I'll eventually formulate an expanded version of the hypothesis, trying to take into account what's being discussed. In the meantime, I thought I'd share some of what I've come across as I've been exploring the world of 19th century technologies for breaking rocks. I've been particularly interested in collecting historic information about the use of gunpowder and dynamite for blasting boulders. Rather than wait until some mythological day when I'll be able to synthesize everything, I'm going to employ the "thinking out loud" method and present the stuff as I find it. I hope to eventually create a summary of general changes in behaviors and technologies for breaking rocks that will provide some context for the Minnesota stone holes. But for now here are a few pieces of raw information.
Philosophical Magazine (1808:99-100)
"About ten years ago an experiment was made in Cornwall upon a loose rock on the surface, and sand was blown out without any effect having been produced: an equal quantity of gunpowder, confined by a small quantity of tamping, broke the rock; which proved that the resistance was far inferior to that of the common mode."
. . .
"M. Pietet, it is said in the same article of the Philosophical Journal for July, has conceived that a more effective explosion for the purposes of mining might be obtained by leaving a partial vacuity, or by the chamber not being completely filled by gunpowder."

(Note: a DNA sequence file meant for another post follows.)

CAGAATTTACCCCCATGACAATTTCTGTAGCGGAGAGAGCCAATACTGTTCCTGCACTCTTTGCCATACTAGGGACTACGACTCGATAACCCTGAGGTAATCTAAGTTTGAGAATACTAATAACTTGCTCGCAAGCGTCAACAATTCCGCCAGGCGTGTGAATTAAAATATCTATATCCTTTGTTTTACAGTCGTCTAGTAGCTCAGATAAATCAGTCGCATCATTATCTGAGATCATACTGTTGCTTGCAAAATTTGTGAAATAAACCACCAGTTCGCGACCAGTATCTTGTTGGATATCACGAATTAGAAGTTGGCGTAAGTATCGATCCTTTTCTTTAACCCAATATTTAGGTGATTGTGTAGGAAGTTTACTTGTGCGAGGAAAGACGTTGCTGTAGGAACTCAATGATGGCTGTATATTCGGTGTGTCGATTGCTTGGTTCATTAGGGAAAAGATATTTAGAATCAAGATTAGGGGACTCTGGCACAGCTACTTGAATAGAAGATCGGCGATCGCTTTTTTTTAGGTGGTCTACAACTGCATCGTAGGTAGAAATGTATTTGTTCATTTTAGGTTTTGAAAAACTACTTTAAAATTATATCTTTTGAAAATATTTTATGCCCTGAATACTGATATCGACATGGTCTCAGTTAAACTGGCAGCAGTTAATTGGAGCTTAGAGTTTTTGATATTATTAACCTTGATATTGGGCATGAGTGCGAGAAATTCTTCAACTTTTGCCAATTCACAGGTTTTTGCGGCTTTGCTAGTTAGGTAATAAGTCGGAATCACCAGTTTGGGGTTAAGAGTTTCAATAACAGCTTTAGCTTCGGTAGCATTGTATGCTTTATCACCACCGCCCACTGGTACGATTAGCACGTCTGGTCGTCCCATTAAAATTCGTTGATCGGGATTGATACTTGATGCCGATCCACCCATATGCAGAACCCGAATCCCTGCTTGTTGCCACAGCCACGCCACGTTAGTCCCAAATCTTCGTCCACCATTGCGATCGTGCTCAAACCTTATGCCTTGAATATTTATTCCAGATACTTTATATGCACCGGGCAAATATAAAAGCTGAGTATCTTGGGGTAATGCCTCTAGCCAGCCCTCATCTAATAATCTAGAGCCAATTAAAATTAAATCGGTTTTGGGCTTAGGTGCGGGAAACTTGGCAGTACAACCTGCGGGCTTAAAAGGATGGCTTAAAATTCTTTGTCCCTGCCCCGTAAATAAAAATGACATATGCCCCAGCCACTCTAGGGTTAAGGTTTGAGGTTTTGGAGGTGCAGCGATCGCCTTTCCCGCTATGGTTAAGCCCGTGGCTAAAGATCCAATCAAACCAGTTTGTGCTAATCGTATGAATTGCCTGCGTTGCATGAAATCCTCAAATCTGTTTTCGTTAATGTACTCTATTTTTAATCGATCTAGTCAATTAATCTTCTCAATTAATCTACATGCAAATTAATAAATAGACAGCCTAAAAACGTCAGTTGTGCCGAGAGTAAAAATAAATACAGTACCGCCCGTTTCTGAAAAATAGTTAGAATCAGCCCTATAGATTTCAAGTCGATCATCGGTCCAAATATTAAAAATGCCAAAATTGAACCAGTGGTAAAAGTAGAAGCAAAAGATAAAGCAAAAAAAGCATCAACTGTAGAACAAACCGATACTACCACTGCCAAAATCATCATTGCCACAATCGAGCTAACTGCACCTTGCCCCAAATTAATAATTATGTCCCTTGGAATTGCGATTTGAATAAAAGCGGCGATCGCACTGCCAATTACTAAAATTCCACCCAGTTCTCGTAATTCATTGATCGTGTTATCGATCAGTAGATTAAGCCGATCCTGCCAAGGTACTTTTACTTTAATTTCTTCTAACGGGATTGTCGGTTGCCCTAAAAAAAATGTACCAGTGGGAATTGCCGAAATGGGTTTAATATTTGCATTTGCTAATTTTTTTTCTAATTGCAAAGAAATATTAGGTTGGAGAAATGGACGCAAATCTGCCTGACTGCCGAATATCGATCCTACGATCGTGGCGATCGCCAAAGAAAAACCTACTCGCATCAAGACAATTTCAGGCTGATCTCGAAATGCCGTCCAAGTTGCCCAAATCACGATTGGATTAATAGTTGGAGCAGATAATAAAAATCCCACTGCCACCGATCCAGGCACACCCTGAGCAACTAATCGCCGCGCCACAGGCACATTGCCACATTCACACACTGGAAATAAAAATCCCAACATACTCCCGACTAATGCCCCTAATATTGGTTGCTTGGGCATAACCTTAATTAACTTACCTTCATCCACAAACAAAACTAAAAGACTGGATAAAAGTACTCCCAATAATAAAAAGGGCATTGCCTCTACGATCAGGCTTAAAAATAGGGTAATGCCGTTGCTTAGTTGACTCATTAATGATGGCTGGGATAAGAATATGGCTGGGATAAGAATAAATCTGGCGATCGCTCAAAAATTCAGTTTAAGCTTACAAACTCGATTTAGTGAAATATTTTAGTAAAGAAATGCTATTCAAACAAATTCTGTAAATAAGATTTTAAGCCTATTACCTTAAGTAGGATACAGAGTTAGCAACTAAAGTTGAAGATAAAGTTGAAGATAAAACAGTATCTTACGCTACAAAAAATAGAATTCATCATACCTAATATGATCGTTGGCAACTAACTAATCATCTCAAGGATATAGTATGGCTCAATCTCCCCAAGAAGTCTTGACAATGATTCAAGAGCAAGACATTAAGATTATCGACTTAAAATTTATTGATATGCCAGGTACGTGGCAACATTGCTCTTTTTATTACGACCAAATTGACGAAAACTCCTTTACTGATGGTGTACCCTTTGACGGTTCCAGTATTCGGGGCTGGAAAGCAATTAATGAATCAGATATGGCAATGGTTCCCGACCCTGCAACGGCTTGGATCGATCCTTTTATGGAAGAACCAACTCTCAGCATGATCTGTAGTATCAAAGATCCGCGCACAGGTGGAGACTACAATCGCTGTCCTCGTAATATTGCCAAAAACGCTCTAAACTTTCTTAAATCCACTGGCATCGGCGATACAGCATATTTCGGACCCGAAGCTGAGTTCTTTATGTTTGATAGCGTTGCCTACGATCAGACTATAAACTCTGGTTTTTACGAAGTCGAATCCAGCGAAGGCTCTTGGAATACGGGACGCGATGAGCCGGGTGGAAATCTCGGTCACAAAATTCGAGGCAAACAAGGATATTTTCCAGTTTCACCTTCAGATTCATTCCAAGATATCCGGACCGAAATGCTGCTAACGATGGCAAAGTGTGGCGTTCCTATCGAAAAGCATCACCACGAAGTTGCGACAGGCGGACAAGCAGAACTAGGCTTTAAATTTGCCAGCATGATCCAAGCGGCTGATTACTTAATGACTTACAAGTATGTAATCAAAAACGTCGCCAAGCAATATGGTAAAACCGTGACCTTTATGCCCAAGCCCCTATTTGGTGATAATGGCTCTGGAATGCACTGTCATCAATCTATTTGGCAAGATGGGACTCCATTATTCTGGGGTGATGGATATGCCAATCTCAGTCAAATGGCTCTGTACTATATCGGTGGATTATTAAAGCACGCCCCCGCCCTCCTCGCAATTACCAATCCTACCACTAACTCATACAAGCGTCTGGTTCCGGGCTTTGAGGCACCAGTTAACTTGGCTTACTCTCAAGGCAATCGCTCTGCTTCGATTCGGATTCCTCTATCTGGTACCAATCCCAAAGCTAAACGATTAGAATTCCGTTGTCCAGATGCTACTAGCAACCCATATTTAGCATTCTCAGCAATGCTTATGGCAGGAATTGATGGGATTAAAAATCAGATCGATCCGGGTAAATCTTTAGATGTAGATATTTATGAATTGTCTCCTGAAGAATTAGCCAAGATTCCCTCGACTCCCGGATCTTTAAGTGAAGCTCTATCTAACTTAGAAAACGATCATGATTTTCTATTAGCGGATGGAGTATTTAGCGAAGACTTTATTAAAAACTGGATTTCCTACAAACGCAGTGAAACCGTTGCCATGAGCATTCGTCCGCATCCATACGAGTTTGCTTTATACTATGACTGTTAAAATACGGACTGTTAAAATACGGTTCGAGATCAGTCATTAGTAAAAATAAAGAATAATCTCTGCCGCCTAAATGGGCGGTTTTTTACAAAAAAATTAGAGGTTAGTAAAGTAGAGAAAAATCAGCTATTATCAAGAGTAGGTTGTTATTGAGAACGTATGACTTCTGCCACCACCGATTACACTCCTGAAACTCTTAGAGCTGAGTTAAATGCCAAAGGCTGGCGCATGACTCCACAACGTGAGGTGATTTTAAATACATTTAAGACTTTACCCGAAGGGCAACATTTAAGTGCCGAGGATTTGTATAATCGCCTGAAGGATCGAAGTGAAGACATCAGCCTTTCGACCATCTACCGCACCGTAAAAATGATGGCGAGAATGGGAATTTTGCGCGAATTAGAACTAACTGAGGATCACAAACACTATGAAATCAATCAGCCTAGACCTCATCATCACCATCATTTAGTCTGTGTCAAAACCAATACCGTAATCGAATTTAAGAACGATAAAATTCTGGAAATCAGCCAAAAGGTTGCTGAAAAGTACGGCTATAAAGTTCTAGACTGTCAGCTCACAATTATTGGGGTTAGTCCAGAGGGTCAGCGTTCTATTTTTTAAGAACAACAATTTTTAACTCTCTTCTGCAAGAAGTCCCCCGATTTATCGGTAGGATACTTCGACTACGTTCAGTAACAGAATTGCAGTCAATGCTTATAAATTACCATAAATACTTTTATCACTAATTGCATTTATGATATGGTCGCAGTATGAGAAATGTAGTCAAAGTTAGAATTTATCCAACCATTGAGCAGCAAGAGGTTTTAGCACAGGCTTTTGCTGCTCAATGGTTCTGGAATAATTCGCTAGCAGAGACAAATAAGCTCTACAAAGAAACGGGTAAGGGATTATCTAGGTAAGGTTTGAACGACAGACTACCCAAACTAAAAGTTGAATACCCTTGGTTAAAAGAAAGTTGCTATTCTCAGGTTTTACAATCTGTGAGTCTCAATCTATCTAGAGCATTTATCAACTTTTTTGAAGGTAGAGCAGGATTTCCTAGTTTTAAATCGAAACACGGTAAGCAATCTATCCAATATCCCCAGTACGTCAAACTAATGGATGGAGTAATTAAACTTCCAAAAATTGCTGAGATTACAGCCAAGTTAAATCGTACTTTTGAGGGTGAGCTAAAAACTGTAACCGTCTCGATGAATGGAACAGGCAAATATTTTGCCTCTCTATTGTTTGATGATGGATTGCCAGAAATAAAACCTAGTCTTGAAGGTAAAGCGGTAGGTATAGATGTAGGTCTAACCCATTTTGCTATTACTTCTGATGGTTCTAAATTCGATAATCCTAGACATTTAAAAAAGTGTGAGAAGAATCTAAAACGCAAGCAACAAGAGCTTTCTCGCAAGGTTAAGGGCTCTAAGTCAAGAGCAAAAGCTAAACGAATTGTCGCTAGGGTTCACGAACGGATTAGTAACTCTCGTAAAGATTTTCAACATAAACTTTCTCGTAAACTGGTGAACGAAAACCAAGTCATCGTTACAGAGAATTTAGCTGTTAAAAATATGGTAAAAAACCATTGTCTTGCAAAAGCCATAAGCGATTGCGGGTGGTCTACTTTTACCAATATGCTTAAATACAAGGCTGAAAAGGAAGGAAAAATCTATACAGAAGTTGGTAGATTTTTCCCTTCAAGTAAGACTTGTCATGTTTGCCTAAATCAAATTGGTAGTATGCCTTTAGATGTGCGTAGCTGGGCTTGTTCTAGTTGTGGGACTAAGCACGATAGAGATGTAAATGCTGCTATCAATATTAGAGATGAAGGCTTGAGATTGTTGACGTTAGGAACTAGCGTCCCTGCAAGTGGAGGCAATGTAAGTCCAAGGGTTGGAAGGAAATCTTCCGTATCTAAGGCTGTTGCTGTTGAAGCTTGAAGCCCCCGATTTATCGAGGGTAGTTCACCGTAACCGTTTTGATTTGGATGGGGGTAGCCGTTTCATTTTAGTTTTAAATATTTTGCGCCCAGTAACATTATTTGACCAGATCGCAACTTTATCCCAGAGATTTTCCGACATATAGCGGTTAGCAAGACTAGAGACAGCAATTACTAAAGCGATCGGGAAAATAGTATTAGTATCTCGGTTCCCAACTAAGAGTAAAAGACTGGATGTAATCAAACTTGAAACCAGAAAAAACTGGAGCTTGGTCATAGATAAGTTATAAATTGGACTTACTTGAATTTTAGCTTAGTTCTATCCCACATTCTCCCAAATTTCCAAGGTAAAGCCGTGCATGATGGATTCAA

The Edinburgh Encyclopaedia (1832:553):
"The process of blasting rocks, or stones, consists in boring a cylindrical hole, about 10 or 12 inches deep, in the rock by means of a chisel for that purpose. The lower part of this hole is filled with gunpowder. The upper part of the hole is then filled up with fragments of stone, firmly rammed together; a hole being left through these materials, by the insertion of an iron rod, which is turned round during the operation of ramming. This hole is next filled with powder, and a match is applied to it in such a manner, that the operator has time to run out of the reach of the fragments of the rock."
Farm Echoes (1883:45-46):
""Has any one present had any experience with Dynamite, or Giant Powder, in clearing rocks from land? If so, will he give us the result"
"Mr. Starr, of Litchfield, can give us some information on that point."
Mr. Starr-- "I will say that I know but very little about this matter, except from results as shown on my fields. A Mr. Parmalee, who makes it his business to blow up rocks with dynamite, passed my place, and I asked him to experiment in one of my fields, which I expect to clear next summer. There were a large number of rocks in the field, such as could not very well be blasted with powder, and I asked him what he could do. . . . I pointed out a rock ten and one-half feet long, five and one-half feet wide, and nine or ten inches in depth--such a rock, as any one will see, would be difficult to blast with powder, because there is not depth enough to drill into it. I took out my watch, and in precisely seven and one-half minutes from the time he began to work the rock was in atoms. . . . I have used many kegs of gunpowder, during my six years' experience, in blasting rocks, and am free to say, that the same amount of work could not have been accomplished with ordinary blasting powder, and the same number, in less than a month."